The holiday season brings big buffets, bright lights, and divine decorations, but it also hides some surprising dangers for our furry friends.
Cluttered calendars and vacationing vets also make handling health emergencies even more challenging. Luckily, there are some simple steps you can take to keep your pets safe for the season. Charlie’s Treats Bakery shares a few tips to get you started.
Any holiday tree should be securely anchored to prevent it from tipping over on creatures underneath it. If a traditional tree is on your wish list, make sure your pet can’t sip from its water reservoir, which may contain dangerous additives or bacteria.
When trimming the tree, skip the tabby-tempting tinsel. Many cats love to bat the shiny strings around and carry them in their mouths. But if they (or your pooch) swallow a shred, it could obstruct their digestive tract and possibly lead to surgery.
Hang glass and plastic ornaments on inaccessible branches, since sharp shards and other parts could damage animals’ digestive tracts. Likewise, keep lights and batteries away from pets, since gnawed wires could surprise them with a deadly electric shock. Similarly, busted batteries might burn your furry friend’s mouth and esophagus, according to the ASPCA.
The tree isn’t the only potential holiday hot zone to consider when it comes to keeping your pet happy and healthy. When gathering greenery, skip the boughs of holly. Both holly and mistletoe can cause gastrointestinal issues for pets who eat them, and mistletoe can also bring on cardiovascular problems. Instead, opt for pet-friendly plants; bromeliads, lipstick plants and Christmas cacti all offer seasonal red-and-green combinations, but are safe for cats and dogs. To be completely on the safe side, decorate with silk or plastic plants.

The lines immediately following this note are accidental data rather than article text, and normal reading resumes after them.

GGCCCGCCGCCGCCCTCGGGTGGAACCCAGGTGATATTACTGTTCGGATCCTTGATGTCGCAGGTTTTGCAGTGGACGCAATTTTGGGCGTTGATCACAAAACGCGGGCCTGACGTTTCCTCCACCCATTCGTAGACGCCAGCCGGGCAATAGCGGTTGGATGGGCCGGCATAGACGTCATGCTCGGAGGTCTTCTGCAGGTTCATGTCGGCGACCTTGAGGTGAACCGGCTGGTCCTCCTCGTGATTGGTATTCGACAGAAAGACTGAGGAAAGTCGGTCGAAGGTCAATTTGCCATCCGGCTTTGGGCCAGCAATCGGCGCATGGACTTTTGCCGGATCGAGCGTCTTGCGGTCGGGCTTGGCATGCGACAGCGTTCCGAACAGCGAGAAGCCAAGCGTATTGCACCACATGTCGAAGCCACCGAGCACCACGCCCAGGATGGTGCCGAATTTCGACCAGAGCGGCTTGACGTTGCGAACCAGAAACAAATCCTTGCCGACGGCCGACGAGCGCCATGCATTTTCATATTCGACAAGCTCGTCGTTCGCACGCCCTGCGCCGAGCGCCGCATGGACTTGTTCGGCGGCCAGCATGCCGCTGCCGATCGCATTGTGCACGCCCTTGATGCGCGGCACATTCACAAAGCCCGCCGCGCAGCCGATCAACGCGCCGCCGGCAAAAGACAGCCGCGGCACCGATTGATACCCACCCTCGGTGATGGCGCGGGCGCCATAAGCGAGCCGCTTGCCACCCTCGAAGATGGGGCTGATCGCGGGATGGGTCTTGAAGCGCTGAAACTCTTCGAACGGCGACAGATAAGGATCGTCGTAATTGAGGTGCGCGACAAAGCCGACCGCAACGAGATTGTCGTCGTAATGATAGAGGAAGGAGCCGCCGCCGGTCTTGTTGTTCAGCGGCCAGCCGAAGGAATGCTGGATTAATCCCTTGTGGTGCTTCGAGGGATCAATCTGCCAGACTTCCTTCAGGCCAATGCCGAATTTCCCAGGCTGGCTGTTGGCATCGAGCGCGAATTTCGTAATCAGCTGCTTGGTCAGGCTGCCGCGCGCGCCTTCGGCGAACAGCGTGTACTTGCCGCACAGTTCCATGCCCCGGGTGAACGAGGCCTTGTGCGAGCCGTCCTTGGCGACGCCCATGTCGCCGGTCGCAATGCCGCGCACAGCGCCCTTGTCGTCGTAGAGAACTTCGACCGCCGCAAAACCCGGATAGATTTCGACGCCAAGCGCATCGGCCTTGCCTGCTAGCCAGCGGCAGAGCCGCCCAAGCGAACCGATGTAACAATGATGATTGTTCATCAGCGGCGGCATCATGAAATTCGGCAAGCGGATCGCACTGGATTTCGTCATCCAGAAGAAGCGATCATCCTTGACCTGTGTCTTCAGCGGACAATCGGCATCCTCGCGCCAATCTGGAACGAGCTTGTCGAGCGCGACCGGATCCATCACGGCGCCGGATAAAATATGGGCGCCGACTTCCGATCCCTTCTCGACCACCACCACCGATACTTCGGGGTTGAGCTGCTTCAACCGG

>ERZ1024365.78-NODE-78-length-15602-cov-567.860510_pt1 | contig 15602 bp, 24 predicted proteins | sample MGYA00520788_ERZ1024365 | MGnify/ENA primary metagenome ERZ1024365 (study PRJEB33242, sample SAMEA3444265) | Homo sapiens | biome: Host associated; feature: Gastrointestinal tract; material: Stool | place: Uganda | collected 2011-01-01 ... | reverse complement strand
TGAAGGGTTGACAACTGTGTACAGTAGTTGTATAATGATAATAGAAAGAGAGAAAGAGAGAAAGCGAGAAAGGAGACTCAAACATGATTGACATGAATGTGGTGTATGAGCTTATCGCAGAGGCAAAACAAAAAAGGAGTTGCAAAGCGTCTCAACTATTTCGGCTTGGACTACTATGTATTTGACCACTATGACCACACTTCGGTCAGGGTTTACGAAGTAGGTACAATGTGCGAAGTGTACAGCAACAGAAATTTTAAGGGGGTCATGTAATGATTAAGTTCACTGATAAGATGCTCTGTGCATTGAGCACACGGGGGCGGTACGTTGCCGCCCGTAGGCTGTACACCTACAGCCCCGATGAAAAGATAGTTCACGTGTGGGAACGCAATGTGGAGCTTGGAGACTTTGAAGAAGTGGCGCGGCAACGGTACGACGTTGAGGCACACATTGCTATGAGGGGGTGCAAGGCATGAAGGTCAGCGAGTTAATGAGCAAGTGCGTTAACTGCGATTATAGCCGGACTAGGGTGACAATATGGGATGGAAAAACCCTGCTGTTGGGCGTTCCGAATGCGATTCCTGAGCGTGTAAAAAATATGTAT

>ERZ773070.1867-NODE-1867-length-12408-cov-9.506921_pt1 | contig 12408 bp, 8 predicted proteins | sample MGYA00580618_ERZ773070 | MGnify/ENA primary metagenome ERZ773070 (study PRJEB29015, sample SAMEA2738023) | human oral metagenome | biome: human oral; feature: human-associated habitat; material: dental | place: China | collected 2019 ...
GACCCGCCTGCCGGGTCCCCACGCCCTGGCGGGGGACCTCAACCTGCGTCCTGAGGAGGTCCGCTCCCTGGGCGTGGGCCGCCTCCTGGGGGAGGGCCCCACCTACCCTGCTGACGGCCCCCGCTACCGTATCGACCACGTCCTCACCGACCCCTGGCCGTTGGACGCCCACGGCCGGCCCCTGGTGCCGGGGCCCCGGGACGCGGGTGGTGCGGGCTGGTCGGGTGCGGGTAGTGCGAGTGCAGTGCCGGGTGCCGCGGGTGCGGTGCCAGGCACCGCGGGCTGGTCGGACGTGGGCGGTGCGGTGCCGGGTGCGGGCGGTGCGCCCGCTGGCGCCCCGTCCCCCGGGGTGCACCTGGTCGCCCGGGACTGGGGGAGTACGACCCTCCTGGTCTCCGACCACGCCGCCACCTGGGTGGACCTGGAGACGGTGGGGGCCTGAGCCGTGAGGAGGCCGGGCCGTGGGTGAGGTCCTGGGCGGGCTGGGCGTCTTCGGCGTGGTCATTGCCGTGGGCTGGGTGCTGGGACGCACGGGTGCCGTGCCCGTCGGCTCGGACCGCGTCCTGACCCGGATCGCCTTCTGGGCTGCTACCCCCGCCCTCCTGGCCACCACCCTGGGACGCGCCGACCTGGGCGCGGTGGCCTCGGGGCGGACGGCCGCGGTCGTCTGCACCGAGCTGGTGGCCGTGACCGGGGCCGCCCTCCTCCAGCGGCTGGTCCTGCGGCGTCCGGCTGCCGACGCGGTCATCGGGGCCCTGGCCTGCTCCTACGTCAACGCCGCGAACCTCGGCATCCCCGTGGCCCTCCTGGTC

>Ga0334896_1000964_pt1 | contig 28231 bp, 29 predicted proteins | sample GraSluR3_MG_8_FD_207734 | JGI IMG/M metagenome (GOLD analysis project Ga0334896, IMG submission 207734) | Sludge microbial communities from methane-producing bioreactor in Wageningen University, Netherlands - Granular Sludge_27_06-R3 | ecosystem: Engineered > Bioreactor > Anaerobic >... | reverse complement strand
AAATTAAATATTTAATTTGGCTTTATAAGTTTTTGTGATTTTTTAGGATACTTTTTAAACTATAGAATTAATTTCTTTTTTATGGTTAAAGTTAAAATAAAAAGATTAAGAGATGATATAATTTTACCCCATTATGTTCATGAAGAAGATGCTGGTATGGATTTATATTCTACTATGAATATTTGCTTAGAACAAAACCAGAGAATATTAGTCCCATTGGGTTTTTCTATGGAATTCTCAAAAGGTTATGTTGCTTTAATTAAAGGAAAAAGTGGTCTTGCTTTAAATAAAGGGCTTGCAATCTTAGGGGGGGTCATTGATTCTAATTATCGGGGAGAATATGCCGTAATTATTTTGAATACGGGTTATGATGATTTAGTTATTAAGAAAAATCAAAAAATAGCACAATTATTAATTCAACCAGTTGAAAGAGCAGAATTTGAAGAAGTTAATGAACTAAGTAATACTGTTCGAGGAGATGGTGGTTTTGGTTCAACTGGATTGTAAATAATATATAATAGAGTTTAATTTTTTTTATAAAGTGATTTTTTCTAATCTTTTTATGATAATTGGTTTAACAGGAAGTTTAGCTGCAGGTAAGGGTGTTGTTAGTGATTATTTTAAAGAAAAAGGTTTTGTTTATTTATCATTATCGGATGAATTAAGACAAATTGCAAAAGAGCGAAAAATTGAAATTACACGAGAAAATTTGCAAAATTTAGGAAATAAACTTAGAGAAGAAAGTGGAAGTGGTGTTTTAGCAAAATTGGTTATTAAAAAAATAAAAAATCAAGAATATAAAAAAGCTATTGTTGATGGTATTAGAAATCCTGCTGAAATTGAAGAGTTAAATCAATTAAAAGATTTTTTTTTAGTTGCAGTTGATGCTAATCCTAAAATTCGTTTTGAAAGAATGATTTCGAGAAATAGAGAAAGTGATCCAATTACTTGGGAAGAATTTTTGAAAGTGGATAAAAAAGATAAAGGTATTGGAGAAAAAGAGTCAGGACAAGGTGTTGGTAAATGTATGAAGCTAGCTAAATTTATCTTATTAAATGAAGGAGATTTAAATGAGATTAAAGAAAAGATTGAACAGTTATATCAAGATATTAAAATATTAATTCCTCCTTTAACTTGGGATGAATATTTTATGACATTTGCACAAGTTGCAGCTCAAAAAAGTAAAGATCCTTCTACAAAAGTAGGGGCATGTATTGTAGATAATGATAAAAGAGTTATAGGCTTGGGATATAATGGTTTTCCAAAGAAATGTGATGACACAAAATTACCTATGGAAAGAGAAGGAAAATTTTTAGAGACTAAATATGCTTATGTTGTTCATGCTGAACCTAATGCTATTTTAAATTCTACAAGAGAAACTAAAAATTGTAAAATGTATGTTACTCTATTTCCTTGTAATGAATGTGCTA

Candlelight is certainly cozy, but candles can be knocked over or nudged into something flammable, especially if you have kids or precocious pets around the house. If you opt for candles, keep a close eye on them while they are lit and out of reach of any wayward hands, tails, or paws. Better yet, invest in flameless candles that offer the same flicker of traditional candles without the hazards.
Many pet lovers know chocolate is toxic to cats and dogs, but they shouldn’t offer pets other sweet treats meant for humans. Such confections are usually too rich for pets to digest well, and some artificially-sweetened treats could contain xylitol, which has been linked to liver failure and death in dogs.
Turkey, its skin, and other table scraps can also cause serious health problems for pets, including pancreatitis, because they are too rich and fatty for pets’ digestive systems to handle safely. Even some fat-free or low-fat foods — such as grapes, raisins, and onions — can be poisonous to pets, according to the American Veterinary Medical Association. If you want to include your feline friends or canine companions in the feast, opt for foods formulated especially for pets, and all-natural treats made by Charlie’s Treats Bakery
If you’re hosting a holiday party, take a few pet precautions to keep animal friends safe and secure. Make sure they have access to a quiet area of the house to escape guests. Along those same lines, let invitees know you have pets in case they have allergies or other concerns. Making visitors aware of your non-human housemates will encourage them to keep human treats out of reach. Also, watch for possible escapes when they are on their way in or out. Just in case your pet does a disappearing act, it’s always a good idea to make sure their microchip information is up to date. For added peace of mind, you can also mount a smart security camera tomonitor pets while circulating with guests.
These simple suggestions can help ensure a happy, healthy holiday for pets, and peace of mind for you and your family.
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